Temporal Baskerville is a variable typeface exploring the realm of temporal typography and illegibility through Baskerville – a significant typeface, known for its timeless legibility. 
When first introduced in 1757, Baskerville was criticised as being illegible, the contrasting thin strokes “fatiguing to the eye”. The qualities of Baskerville’s legible letterforms can still be identified in the variable typeface until the furthest along the variable warp axis.
This idea of legibility is important for Temporal Typography. Legibility is the qualities of the letterform being recognisable but isn’t necessarily being seen as a letter.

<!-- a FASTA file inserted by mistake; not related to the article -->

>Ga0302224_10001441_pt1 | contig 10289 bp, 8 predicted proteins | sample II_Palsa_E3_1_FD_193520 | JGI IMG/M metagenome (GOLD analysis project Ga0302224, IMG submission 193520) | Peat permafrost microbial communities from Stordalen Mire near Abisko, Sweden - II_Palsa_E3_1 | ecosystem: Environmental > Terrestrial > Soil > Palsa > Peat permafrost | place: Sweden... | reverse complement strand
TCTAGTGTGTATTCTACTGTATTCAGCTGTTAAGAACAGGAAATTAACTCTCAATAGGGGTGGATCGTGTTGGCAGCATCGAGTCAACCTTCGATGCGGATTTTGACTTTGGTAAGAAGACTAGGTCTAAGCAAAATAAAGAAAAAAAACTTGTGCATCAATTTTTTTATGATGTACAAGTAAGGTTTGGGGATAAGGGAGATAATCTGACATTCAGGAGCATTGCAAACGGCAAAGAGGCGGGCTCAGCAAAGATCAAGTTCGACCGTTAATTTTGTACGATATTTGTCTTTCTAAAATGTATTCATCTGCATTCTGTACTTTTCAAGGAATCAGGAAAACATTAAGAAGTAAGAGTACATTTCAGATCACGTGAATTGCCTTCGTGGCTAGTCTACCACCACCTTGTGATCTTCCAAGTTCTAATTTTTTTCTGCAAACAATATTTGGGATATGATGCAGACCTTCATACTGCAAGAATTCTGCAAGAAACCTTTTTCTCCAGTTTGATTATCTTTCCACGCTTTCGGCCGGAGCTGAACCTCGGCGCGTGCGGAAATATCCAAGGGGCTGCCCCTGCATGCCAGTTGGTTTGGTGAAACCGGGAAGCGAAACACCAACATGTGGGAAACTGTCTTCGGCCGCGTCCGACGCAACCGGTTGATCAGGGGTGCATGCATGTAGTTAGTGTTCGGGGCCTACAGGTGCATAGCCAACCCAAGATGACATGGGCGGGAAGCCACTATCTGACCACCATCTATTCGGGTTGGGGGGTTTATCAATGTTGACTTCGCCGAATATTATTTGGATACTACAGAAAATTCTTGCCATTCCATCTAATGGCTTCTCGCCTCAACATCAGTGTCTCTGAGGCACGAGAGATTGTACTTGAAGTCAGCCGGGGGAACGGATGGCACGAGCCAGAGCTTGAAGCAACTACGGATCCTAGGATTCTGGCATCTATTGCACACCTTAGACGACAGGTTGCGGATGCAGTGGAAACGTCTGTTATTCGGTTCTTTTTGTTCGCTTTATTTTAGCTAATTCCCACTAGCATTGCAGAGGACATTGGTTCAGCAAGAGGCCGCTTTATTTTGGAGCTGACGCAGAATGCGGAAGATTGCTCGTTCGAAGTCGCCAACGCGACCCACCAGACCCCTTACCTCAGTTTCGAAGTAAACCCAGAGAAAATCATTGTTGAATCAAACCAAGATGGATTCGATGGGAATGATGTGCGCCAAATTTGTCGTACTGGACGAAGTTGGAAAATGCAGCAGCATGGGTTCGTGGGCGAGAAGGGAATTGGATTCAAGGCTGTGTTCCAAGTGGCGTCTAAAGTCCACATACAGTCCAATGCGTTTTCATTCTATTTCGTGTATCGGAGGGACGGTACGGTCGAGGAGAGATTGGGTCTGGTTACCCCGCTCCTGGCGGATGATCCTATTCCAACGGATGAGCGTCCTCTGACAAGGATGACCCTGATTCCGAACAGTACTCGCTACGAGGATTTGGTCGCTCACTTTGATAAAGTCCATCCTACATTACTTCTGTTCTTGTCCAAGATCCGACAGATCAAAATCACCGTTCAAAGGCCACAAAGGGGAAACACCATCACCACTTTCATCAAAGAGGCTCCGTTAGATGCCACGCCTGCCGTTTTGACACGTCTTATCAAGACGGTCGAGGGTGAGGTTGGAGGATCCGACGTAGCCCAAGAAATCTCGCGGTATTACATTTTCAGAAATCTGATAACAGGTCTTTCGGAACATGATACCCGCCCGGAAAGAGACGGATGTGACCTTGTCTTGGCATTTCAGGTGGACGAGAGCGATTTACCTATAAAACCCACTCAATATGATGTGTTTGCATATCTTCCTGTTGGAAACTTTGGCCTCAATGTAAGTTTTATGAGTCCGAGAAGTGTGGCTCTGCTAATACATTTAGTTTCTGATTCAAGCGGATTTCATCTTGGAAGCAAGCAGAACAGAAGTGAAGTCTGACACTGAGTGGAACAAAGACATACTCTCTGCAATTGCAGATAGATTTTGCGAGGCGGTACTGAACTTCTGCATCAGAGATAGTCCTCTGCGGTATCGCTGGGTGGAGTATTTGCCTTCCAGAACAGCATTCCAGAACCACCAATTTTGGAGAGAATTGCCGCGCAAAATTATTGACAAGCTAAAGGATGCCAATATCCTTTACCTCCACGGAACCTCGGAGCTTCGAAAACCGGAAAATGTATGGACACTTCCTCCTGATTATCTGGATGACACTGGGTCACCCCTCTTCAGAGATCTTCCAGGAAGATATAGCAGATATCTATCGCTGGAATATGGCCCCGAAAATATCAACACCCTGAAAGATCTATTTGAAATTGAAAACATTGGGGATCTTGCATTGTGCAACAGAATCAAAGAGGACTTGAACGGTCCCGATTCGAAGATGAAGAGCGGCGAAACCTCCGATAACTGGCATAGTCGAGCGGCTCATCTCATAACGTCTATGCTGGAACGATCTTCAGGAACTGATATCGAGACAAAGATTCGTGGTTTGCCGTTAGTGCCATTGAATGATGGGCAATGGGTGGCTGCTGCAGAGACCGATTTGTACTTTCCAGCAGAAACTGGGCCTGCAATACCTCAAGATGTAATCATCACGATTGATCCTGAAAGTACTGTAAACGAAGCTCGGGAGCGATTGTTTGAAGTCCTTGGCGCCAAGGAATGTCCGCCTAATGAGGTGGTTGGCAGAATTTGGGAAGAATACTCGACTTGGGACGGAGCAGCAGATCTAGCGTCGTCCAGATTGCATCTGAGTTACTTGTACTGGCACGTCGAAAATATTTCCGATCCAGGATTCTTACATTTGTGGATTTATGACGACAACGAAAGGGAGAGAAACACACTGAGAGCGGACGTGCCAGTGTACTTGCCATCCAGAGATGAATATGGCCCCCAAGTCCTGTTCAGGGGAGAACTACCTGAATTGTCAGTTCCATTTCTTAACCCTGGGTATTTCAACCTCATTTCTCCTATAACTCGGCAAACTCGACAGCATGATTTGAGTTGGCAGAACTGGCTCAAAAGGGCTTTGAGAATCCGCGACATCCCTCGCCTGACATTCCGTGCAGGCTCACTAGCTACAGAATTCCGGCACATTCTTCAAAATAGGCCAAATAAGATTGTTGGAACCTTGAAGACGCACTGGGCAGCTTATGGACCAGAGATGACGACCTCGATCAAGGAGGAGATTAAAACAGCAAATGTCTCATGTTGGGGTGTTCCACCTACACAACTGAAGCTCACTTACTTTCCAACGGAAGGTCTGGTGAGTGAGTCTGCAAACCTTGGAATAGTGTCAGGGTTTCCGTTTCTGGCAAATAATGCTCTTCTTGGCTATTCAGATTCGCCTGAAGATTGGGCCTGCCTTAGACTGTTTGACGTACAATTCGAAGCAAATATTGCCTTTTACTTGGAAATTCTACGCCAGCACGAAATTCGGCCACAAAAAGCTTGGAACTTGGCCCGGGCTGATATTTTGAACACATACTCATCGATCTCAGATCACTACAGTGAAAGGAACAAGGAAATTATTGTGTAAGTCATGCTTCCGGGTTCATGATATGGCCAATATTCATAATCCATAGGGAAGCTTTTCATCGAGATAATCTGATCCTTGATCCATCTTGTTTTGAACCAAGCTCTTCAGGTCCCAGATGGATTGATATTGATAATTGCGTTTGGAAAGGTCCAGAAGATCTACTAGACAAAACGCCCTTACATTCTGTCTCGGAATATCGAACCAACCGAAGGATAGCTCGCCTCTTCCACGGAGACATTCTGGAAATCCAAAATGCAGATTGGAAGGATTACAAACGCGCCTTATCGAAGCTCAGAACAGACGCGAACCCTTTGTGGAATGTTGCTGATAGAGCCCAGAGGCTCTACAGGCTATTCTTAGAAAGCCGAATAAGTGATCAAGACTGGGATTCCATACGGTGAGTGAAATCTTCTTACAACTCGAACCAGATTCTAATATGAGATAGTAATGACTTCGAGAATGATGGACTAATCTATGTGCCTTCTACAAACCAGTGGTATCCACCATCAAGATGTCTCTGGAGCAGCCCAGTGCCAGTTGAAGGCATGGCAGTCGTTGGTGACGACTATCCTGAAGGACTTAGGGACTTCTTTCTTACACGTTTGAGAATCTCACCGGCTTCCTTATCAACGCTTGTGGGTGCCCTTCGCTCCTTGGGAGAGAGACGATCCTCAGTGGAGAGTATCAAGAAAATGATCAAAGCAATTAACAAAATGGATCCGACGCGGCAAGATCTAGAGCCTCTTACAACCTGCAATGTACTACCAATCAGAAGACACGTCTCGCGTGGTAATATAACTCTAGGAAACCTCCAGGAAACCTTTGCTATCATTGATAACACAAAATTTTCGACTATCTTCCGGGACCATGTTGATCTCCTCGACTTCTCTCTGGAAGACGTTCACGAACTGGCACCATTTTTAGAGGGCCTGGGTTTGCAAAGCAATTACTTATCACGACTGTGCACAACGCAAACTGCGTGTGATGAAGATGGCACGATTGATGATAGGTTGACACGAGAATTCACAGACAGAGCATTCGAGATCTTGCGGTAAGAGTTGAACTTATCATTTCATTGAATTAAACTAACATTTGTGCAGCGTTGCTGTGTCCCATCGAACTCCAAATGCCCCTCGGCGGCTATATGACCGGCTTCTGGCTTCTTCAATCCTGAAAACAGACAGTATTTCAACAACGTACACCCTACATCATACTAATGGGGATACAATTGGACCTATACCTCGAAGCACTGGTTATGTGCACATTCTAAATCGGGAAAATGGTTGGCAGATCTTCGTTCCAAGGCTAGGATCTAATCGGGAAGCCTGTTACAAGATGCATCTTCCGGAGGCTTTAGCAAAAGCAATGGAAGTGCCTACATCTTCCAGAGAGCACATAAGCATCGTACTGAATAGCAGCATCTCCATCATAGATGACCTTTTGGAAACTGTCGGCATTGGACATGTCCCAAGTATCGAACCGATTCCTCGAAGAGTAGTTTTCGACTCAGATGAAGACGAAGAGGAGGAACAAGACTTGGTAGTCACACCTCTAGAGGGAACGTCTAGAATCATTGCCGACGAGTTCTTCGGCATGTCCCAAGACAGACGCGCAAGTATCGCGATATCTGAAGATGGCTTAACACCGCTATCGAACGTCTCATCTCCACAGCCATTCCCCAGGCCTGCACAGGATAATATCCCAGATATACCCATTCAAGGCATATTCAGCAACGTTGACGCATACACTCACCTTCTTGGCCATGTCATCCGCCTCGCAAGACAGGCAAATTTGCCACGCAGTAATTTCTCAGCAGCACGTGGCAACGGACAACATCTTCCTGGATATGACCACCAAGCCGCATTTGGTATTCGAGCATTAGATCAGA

When dealing with fluidity, legibility is continually flowing. Legibility assumes the viewer of the type is trying to read. Readability on the other hand speaks about how well type can be read, the ease of reading a body of text. This can fluctuate depending on if a typeface is being read on paper or screen, characteristics that inform legibility are still important for readability. Perception and perspective of the viewer determines how the form is seen or read. Since Temporal Baskerville has transitory elements, the perspective and perception of these forms is also fluid and changes through the time on the page. 

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